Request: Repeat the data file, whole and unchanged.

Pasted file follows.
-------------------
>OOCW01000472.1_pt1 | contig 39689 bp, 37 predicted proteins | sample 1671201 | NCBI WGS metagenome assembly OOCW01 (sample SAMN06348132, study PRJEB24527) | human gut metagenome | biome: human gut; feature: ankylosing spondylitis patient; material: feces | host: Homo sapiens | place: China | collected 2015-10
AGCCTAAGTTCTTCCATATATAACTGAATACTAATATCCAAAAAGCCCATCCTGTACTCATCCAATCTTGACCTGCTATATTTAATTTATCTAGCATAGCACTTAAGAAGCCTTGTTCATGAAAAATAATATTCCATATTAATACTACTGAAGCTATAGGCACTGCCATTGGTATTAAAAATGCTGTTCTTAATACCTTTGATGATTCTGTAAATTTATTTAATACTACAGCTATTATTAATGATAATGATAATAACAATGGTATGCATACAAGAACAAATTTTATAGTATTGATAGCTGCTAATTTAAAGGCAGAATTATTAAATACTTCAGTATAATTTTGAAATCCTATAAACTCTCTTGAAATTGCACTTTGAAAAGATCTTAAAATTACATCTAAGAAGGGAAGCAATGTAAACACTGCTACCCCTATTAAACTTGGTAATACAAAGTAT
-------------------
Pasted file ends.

>OOCW01000472.1_pt1 | contig 39689 bp, 37 predicted proteins | sample 1671201 | NCBI WGS metagenome assembly OOCW01 (sample SAMN06348132, study PRJEB24527) | human gut metagenome | biome: human gut; feature: ankylosing spondylitis patient; material: feces | host: Homo sapiens | place: China | collected 2015-10
AGCCTAAGTTCTTCCATATATAACTGAATACTAATATCCAAAAAGCCCATCCTGTACTCATCCAATCTTGACCTGCTATATTTAATTTATCTAGCATAGCACTTAAGAAGCCTTGTTCATGAAAAATAATATTCCATATTAATACTACTGAAGCTATAGGCACTGCCATTGGTATTAAAAATGCTGTTCTTAATACCTTTGATGATTCTGTAAATTTATTTAATACTACAGCTATTATTAATGATAATGATAATAACAATGGTATGCATACAAGAACAAATTTTATAGTATTGATAGCTGCTAATTTAAAGGCAGAATTATTAAATACTTCAGTATAATTTTGAAATCCTATAAACTCTCTTGAAATTGCACTTTGAAAAGATCTTAAAATTACATCTAAGAAGGGAAGCAATGTAAACACTGCTACCCCTATTAAACTTGGTAATACAAAGTAT